It seems like we’ve heard this before:  Barnes & Noble had unexpectedly bad sales and losses in its most recent quarter ended July 28, the company reported today.  Sales were down 6.9% to $795 million for the quarter, with comparable store sales down 6.1% vs. the same quarter a year ago.  Sales of books were down 7% and non-book categories down about 3%, analysts were told in the conference call.

The 6.1% comp store sales declines were the second worst percentage drop in the last five quarters, which had declines (from most recent to oldest) of 4.1% (see "Another Bad Quarter, Year for Barnes & Noble"), 5.8%, 6.6%, and 4.9%.

Despite expense cuts, the quarterly loss took a big jump in the quarter to $17 million, up from a $10.8 million loss in the year ago period.

Management touted positive monthly trends, with monthly same store sales declines for May through August of 7.8%, 6.1%, 4.5%, and 0.8%, but investors weren’t buying it, driving the stock price down over 8% on Thursday.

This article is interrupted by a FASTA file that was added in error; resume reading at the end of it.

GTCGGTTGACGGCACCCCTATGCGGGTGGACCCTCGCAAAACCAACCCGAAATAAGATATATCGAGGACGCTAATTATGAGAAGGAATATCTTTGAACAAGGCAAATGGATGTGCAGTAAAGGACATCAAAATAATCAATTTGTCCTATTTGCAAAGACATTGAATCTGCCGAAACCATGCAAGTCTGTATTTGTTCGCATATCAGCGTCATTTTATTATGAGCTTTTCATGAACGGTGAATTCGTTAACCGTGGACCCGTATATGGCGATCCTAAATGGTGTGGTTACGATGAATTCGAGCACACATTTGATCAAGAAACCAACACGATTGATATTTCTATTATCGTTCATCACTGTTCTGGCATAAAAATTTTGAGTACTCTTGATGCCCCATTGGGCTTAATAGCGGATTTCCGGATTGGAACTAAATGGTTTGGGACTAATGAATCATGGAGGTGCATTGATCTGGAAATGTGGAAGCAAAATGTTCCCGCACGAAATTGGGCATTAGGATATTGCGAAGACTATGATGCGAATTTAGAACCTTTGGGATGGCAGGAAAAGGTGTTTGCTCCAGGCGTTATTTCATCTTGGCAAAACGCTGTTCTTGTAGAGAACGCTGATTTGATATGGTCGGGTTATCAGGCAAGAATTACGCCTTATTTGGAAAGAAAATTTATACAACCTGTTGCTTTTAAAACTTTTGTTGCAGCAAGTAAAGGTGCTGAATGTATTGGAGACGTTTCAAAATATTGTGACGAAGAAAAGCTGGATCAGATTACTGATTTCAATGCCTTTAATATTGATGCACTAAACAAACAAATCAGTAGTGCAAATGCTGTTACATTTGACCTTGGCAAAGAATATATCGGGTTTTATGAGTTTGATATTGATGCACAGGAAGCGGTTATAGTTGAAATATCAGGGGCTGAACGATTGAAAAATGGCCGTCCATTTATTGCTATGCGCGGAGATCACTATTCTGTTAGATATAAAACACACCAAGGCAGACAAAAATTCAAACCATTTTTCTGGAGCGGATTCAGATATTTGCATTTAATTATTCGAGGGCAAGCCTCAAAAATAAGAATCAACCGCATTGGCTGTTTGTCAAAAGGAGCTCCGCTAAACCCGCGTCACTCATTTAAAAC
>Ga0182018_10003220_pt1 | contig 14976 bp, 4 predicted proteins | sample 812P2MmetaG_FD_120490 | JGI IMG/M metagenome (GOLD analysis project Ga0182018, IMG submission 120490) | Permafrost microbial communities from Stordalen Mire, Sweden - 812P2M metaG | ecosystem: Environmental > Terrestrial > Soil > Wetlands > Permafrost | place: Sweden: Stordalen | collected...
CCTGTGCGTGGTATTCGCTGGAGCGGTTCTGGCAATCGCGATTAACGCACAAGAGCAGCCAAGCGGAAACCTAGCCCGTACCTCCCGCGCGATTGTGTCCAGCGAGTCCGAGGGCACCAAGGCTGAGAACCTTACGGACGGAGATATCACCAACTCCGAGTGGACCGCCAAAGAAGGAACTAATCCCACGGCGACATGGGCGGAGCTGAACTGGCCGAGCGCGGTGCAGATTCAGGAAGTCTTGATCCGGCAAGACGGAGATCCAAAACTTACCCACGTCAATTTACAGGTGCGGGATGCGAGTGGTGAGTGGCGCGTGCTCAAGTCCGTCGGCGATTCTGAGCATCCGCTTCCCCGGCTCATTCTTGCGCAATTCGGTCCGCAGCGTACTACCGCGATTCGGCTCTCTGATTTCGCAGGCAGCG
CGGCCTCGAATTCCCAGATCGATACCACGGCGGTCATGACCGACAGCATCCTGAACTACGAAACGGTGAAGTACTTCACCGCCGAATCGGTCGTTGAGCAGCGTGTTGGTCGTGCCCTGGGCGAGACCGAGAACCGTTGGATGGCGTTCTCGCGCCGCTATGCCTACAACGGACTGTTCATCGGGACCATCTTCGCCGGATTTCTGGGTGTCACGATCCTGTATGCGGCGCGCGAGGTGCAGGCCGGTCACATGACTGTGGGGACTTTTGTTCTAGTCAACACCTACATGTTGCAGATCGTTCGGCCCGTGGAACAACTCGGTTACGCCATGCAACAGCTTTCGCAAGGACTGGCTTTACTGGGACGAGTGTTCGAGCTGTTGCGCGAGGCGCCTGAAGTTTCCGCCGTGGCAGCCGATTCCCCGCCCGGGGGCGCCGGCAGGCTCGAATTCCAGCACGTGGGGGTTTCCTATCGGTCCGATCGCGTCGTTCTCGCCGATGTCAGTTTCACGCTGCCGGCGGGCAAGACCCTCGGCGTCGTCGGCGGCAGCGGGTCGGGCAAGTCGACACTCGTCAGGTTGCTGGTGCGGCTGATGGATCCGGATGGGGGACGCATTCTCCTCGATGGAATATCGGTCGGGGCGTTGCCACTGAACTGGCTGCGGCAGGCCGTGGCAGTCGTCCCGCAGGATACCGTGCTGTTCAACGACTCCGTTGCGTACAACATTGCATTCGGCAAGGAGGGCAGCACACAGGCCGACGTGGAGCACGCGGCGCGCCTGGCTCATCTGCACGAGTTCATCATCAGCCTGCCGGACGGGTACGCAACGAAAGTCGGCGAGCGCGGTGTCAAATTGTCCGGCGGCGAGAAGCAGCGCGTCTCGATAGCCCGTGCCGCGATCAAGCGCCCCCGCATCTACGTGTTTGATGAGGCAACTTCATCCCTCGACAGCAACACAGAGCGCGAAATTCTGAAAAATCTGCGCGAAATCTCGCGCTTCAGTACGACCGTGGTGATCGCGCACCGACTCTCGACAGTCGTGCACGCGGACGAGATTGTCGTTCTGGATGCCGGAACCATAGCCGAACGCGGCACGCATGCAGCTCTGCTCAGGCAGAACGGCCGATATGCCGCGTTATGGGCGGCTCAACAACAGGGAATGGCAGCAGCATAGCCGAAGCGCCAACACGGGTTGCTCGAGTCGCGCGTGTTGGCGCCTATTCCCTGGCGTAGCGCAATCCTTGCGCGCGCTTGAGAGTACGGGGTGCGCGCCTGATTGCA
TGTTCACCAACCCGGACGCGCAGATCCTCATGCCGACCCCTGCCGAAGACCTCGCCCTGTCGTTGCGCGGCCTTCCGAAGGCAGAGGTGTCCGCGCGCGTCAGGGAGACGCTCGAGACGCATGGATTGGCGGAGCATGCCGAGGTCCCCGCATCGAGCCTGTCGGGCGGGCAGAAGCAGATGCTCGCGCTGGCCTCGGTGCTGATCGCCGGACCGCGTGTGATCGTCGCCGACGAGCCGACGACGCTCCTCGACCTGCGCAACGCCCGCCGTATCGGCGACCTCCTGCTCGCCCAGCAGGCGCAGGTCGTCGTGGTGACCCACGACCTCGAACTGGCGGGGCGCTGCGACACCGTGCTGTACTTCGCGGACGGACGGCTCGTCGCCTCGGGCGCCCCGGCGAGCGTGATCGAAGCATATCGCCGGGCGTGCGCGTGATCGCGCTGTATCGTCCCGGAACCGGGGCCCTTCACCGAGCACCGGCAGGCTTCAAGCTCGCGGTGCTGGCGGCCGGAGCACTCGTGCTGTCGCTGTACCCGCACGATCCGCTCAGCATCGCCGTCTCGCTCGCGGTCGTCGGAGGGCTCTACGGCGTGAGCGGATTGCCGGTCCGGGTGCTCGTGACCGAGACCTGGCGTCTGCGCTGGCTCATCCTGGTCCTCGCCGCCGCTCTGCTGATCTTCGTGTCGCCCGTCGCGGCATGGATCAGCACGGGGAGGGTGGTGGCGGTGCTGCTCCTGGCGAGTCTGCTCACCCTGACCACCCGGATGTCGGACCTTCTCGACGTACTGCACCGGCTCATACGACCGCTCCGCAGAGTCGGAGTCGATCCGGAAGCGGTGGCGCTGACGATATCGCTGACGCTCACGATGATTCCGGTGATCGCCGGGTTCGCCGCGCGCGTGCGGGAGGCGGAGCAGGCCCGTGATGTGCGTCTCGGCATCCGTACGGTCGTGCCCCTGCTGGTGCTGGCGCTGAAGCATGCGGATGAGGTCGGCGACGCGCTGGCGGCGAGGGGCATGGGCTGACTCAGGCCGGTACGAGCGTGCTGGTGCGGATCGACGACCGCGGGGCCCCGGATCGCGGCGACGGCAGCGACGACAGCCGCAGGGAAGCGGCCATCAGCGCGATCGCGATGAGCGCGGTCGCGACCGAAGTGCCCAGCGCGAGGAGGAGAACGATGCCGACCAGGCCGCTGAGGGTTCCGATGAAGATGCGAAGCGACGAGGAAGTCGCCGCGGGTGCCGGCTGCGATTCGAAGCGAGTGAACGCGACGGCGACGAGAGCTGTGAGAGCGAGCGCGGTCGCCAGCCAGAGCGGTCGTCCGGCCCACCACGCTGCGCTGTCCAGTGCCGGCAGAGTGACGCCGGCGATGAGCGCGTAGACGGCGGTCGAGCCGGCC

The company talked about a number of initiatives during the conference call (transcript via SeekingAlpha) including order online-pick-up in store, in-section shelf talkers, local store events (including book clubs and Thursday game nights), eliminating the big front-of-store Nook displays, and expanded educational toy and game assortments tied to the Toys 'R' Us bankruptcy.

Beyond smaller stores, the company is not ready to commit to a new store format, which is still in test.  And despite good sales for its expanded restaurant test, the company says the bottom line is "awful," and the concept needs more work.

The search for a new CEO is not going to be discussed until the board meeting after the shareholders meeting in October, following the unexpected firing and subsequent lawsuit of Demos Parneros, who had the position for only a year (see "Barnes & Noble’s Fired CEO Sues the Company"), Executive Chairman Len Riggio said in the conference call.